Under-recruitment and nonselective recruitment: Dissociable neural mechanisms associated with aging

Jessica M. Logan, Amy L. Sanders, Abraham Z. Snyder, John C. Morris, Randy L. Buckner

Research output: Contribution to journalArticle

573 Scopus citations

Abstract

Frontal contributions to cognitive decline in aging were explored using functional MRI. Frontal regions active in younger adults during self-initiated (intentional) memory encoding were under-recruited in older adults. Older adults showed less activity in anterior-ventral regions associated with controlled use of semantic information. Under-recruitment was reversed by requiring semantic elaboration suggesting it stemmed from difficulty in spontaneous recruitment of available frontal resources. In addition, older adults recruited multiple frontal regions in a nonselective manner for both verbal and nonverbal materials. Lack of selectivity was not reversed during semantically directed encoding even when under-recruitment was diminished. These findings suggest two separate forms of age-associated change in frontal cortex: under-recruitment and nonselective recruitment. The former is reversible and potentially amenable to cognitive training; the latter may reflect a less malleable change associated with cognitive decline in advanced aging.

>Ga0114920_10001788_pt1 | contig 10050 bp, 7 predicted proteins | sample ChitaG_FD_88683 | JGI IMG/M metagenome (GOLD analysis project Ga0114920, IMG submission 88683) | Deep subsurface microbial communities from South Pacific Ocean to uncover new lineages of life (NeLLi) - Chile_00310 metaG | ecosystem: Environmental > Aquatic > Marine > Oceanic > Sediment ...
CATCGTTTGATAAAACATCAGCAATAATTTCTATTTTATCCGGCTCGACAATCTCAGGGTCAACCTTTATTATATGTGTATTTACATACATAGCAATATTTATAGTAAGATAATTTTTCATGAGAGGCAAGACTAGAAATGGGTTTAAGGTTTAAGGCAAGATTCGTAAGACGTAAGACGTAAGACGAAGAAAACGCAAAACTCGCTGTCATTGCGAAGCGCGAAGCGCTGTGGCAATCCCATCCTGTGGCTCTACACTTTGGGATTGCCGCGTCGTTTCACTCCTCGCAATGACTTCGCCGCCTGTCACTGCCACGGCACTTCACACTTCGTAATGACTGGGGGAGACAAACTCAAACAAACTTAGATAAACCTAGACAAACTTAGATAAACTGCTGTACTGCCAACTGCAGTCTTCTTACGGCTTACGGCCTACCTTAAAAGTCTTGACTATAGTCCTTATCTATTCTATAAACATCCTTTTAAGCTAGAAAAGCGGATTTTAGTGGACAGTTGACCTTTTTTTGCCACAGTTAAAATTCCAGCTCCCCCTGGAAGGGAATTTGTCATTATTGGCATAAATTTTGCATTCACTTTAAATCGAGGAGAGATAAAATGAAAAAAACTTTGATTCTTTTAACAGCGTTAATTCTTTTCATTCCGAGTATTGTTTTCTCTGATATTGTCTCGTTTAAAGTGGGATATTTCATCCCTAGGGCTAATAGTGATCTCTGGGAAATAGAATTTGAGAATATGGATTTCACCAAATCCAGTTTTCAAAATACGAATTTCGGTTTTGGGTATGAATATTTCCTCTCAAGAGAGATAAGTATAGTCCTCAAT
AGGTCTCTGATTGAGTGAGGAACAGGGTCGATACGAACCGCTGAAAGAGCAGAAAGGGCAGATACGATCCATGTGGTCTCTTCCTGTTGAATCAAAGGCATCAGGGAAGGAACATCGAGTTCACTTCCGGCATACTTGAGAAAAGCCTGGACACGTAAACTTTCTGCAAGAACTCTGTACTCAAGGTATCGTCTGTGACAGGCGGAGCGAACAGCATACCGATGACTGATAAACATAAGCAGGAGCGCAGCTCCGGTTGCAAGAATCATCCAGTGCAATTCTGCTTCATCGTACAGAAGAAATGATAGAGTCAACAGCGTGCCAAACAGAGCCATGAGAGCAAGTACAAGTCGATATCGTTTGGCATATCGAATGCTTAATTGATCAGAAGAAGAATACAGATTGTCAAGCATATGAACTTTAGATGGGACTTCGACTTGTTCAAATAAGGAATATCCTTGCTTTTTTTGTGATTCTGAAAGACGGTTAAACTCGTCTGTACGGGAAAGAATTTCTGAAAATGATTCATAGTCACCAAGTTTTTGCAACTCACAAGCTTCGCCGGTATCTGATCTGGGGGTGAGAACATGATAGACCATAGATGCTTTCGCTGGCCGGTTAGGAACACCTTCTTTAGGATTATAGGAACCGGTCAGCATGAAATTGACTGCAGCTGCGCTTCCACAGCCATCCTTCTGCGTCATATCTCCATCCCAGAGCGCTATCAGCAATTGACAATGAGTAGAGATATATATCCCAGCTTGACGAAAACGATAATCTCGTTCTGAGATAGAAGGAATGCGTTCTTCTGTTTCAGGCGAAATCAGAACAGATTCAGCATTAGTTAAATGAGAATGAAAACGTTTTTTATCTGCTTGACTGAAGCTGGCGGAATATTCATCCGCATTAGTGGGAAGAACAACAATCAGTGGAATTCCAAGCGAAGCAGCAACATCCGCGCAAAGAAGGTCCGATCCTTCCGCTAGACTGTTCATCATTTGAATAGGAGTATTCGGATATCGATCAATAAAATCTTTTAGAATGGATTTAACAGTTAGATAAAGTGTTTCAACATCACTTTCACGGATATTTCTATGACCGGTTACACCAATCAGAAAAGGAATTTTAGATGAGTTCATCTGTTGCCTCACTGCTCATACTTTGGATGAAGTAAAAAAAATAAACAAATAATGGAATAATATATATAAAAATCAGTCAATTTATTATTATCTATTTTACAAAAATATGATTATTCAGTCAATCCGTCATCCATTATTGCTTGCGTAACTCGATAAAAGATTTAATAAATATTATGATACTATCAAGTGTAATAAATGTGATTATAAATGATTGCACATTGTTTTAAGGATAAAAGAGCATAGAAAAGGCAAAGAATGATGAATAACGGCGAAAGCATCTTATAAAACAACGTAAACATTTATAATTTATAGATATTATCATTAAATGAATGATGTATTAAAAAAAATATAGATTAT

Original languageEnglish
Pages (from-to)827-840
Number of pages14
JournalNeuron
Volume33
Issue number5
DOIs
StatePublished - Feb 28 2002

Fingerprint Dive into the research topics of 'Under-recruitment and nonselective recruitment: Dissociable neural mechanisms associated with aging'. Together they form a unique fingerprint.

  • Cite this